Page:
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Lord Lyell: My Lords, what a pleasure it is to follow my noble friend Lord Inglewood. I hasten to inform him that I shall not be on the 1440 train to Carlisle. I see that my noble friend Lord Jopling is attending, perhaps to listen to the excellent and wise culinary recipes that my noble friend gave. I was certainly not aware that the grey squirrel—known appropriately, I understand, as Sciurus carolinensis, so evidently named after me—came straight in from the States, and I do not know how nutritious they are.

I want to thank my noble friend Lord Peel for putting a mild electric shock through me by insisting that there was helpful material and, indeed, that the authorities in Scotland were taking a pretty active line on the preservation of red squirrels. I declare a mild interest in that, at our estate office, we have a clan of three red squirrels while on the other side of the road—as near as I am now to the Minister—there is a clan of about seven. We have had to separate the feeding, because we have lost three over the autumn and winter. It is quite a busy road for rural Angus, but I have been able to observe, during the past three to five years, that these creatures are easily taken care of and become
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rather tame. Yet in all of my life at Kinnordy in rural Angus, until 20 January of this year I had not seen one grey squirrel in our area.

My noble friend Lord Peel encouraged me to see what is being done north of the Border and my noble friend Lord Monro was absolutely right; he tells me that he gets his television from south of the Border, but nature, including squirrels, is certainly no respecter of geographical or other boundaries.

On 27 February this year various bodies in Scotland, led by their deputy environment Minister, held a massive meeting attended by over 130 delegates. Figures produced show that about 75 per cent of the United Kingdom's red squirrel population is resident in Scotland. I was pleased to see that the Minister and others from Scottish Natural Heritage, or SNH, were keen on promoting their preservation. Indeed, Mr Colin Galbraith, director of scientific and advisory services, said:

I am not aware whether mine are among that happy number, but before I came south for this debate I discovered, in our own estate office, a valuable little leaflet on the Scottish Squirrel Survey. It has some interesting information in it; the figures that might interest your Lordships are on weight. The survey, which has a little tear-off slip so that if you observe red or grey squirrels, you can add to the knowledge—and I hope for further action in taking care of the red squirrels—says that the average weight of a red squirrel is 275 to 305 grams, whereas the average for the grey squirrel is 540 to 660 grammes. That brings to mind a Saturday afternoon spent in front of the television set watching Six Nations rugby, where brawn tends to win—quite apart from the food. However, I am delighted that the Scottish Executive has that valuable leaflet.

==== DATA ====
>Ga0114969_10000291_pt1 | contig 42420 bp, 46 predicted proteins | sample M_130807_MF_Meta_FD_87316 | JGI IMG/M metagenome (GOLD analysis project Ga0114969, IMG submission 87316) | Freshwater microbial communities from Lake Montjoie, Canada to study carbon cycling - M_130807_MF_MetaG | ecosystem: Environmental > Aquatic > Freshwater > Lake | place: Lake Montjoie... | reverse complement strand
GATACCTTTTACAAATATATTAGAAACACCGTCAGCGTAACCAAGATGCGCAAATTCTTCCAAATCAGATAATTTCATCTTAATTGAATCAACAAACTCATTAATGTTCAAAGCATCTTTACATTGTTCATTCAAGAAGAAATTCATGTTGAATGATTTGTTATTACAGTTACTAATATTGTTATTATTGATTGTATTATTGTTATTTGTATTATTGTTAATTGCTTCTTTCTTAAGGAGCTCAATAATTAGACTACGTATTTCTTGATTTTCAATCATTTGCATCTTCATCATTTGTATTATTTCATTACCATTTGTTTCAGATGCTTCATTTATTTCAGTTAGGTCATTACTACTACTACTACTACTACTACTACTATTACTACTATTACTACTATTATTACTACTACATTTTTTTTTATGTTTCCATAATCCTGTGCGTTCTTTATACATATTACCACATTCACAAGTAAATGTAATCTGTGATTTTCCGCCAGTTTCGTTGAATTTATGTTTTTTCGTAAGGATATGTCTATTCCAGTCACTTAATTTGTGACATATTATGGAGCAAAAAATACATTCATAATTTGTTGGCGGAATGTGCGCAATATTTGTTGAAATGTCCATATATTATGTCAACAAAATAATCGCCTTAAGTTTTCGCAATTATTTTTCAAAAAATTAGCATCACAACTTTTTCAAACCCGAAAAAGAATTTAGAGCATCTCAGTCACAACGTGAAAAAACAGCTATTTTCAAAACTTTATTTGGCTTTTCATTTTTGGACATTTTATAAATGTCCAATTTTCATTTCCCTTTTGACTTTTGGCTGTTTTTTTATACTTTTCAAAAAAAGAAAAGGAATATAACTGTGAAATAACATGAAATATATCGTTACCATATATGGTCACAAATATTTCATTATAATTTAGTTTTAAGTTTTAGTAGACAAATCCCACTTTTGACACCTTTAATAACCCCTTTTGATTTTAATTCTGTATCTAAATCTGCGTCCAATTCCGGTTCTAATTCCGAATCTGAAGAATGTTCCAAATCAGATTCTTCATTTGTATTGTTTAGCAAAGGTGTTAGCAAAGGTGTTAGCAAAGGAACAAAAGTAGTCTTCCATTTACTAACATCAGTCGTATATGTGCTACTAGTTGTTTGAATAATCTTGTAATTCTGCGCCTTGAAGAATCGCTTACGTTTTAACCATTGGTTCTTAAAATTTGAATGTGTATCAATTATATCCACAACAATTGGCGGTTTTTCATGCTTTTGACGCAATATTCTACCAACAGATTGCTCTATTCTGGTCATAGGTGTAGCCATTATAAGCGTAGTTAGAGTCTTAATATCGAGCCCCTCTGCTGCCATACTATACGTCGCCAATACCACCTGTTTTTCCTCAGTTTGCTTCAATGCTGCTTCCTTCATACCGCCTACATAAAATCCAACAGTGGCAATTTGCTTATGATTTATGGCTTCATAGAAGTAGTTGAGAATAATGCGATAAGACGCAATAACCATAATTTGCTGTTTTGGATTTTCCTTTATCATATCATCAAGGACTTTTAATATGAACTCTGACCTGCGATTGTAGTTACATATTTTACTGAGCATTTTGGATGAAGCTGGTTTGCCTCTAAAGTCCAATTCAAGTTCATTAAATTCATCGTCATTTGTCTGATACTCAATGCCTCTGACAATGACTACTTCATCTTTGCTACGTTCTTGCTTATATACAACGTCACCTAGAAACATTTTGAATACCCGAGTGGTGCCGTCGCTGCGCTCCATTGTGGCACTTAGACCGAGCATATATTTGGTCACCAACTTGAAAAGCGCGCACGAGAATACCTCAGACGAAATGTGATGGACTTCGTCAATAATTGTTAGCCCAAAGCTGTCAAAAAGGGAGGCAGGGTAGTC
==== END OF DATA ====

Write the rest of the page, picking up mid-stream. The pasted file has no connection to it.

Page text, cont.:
We have heard some fascinating comments and speeches today. My noble friend Lord Peel, who opened the debate, gave us a quiet introduction to squirrel pox. My noble friend Lord Monro told us exactly what grey squirrels get up to—whether doing various acts on his windscreen or not. The noble Lady, Lady Saltoun, told us that red squirrels are pretty tame and come into her house at their height. I hope that the Government will be able to take on board much of the information that we have been given.

We are perhaps fortunate to have two lady Members of your Lordships' House on the speakers' list; one has spoken and my noble friend Lady Byford is about to do so. Normally, when we discuss fascinating diseases of either animal or human health, we are always regaled by "I shall not spare your Lordships' blushes". However, I shall temporarily spare your Lordships' blushes with a description of pustular dermatitis in red squirrels; we need not go into that unhappy thought today. I was a bit scared when one speaker—I think it was the noble Lord, Lord Chorley—mentioned contraceptive feed for grey squirrels. I hope I have that right; that really would be fascinating. Yet if people are feeding them, I would
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certainly worry what any contraceptive spray or material added to the feed would do to humans. That might be pretty interesting.

Another interesting fact has come from that conference, which took place three weeks ago in Scotland. Your Lordships will see that the subject of my noble friend's debate is the preservation of red squirrels in Britain and Europe. We have heard that there are grey squirrels in mainland Europe, in Italy. I have advice that they were introduced there in 1948 and are spreading, perhaps to France and Switzerland. I shall be on the borders of France and Switzerland in a fortnight's time. I know that that particular area is thick with red squirrels, which are very tame and need to be fed; I shall certainly be able to make inquiries there.